Neither is it ever too bad though – at worst, it’s listenable, even if it’s not really our thing. The less good moments (Breakdown) are always balanced by the better ones (Can’t Find My Way HomeTwisted Tenderness). I suspect the latter is intended to provide continuity to the previous releases, but even so, barely a moment goes by when you don’t find yourself looking at this album’s neighbours on the shelf and wishing you were listening to one of them instead.

Like No Other is forgettable, and Late at Night was almost going to be the second single, but never quite got its full release, and honestly that’s no major injustice. The better moments still appear – Prodigal Son drags on a bit, but it’s pretty good, but closing tracks When She’s Gone and Flicker are nothing special.

When I write these reviews, I just listen to the album and write what I think. Sometimes I’m wrong, and people quite rightly call me out for it. Other times their arguments (like mine) are clearly tempered by their memories. But I wonder if anyone will rush in to defend this album? Because honestly, right now I think I’m right – either it isn’t very good, or I’m just not its intended audience. Probably the latter, but in that case, who is?

You can still find Twisted Tenderness at all major retailers.

Chart for stowaways – 18 June 2016

A few changes on the albums this week:

  1. Jean-Michel Jarre – Electronica 2: The Heart of Noise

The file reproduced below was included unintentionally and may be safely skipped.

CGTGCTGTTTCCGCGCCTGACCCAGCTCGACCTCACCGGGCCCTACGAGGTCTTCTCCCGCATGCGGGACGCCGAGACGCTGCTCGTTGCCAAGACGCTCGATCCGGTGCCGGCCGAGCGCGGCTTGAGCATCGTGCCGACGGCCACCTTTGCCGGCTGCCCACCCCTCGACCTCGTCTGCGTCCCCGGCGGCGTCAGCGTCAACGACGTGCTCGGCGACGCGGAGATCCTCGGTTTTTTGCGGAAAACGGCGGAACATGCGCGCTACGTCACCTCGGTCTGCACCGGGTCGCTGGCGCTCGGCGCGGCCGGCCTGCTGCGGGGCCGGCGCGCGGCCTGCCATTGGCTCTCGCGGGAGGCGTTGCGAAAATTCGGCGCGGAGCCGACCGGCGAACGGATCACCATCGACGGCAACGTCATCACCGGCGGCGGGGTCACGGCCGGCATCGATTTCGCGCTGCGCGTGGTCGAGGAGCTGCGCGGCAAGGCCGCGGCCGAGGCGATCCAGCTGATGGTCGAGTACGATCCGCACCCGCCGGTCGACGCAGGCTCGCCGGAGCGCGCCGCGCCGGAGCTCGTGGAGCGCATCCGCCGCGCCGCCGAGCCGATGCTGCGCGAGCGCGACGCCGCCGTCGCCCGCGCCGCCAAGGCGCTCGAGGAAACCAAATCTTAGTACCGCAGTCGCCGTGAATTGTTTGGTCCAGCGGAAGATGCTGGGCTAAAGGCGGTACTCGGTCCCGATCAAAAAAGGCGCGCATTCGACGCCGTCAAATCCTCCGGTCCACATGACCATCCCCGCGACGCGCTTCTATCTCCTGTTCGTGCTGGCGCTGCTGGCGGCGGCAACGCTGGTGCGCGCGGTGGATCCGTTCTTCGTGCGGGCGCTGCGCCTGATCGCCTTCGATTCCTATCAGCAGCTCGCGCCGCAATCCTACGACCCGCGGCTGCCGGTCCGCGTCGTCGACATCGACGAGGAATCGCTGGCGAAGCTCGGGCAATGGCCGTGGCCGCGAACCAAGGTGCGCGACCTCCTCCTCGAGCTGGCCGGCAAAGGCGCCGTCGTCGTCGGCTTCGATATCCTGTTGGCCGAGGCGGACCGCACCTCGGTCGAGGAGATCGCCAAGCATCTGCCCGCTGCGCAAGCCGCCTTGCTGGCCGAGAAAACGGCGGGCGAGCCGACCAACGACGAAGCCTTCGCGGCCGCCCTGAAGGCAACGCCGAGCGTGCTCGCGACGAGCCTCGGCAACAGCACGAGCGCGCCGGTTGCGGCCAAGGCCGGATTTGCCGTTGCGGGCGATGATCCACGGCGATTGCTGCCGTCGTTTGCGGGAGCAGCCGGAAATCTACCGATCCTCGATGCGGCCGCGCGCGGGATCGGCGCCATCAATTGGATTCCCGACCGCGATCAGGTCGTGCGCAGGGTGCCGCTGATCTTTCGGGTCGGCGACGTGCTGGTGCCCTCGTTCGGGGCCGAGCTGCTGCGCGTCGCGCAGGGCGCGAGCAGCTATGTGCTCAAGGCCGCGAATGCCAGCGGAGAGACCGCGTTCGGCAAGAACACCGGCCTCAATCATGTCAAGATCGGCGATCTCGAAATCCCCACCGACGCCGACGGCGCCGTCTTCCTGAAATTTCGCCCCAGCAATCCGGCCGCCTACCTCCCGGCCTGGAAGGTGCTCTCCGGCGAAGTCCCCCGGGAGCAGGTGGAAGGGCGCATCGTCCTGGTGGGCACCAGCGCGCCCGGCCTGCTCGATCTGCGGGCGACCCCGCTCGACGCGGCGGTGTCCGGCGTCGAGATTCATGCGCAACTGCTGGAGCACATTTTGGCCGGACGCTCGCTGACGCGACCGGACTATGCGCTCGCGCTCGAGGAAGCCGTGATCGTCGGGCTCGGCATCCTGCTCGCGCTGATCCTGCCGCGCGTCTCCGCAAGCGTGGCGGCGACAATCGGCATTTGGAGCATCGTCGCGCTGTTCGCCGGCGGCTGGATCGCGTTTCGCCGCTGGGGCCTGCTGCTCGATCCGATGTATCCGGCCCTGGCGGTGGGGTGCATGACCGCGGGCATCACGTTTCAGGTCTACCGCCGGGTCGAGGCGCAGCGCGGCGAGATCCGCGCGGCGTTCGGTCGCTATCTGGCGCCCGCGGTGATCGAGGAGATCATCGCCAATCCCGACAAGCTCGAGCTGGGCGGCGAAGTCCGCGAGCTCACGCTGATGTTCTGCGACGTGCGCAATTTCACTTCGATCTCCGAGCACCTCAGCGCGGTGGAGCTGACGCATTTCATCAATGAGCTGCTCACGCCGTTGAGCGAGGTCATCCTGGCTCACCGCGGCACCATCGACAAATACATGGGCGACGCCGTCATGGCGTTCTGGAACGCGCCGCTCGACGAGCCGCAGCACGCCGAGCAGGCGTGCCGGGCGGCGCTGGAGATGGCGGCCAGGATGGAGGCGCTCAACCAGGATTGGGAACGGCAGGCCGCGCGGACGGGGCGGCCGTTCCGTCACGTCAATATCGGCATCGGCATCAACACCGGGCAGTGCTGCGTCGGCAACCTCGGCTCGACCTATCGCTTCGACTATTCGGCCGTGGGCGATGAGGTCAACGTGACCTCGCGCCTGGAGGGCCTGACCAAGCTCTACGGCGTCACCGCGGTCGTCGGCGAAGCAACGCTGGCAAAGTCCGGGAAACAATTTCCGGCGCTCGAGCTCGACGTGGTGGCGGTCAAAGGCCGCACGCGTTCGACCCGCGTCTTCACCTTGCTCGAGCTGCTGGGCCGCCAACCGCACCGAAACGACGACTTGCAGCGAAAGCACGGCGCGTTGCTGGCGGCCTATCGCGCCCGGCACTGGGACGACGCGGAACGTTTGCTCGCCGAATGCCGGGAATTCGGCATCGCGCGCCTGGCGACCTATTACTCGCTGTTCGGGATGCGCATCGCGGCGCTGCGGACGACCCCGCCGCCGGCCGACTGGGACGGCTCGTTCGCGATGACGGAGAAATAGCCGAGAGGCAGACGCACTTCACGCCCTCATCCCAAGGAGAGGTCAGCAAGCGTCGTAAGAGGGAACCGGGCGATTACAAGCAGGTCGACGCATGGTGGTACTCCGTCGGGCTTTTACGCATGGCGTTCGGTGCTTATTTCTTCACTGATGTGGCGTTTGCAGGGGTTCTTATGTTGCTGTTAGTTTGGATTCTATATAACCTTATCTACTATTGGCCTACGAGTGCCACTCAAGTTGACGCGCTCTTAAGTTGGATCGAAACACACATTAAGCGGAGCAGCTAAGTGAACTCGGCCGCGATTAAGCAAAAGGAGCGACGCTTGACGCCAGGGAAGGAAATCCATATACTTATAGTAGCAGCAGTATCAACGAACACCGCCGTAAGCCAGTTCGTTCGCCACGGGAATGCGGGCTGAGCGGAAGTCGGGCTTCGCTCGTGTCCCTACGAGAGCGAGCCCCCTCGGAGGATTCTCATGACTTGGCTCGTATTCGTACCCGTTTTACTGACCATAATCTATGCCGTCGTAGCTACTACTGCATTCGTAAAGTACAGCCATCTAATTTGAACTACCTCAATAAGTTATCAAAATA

2. Pet Shop Boys – Super
  3. New Order – Music Complete
  4. Clarke Hartnoll – 2Square
  5. Jean-Michel Jarre – Electronica 1: The Time Machine
  6. I Monster – Bright Sparks
  7. Conjure One – Holoscenic
  8. David Bowie – Best of Bowie
  9. ABC – The Lexicon of Love II
  10. Róisín Murphy – Hairless Toys

Sales Analysis – 2015

This post is a little late this year, but at some point in the first half of a new year, I normally like to take a bit of time to muse over the main headlines relating to the music “industry” in the preceding year. In case you missed them, here are the reports for 2014, 2013, and 2012 respectively.

If you still download music, you’re a dinosaur

The internet transformed the music industry from around 2004 onwards, initially with just illegal downloads, and then, until a couple of years ago, an explosion of legal downloads. That was starting to change in 2014, and by last year, the download was as dead as a dodo.

The number of streamed tracks has pretty much been doubling year-on-year recently, and the trend continued with 26.8 billion streams last year. Audio streaming now accounts for 22.1% of all music consumption in the UK.

I’m a dinosaur, apparently, by the way. There are far too many CD cases in my house already…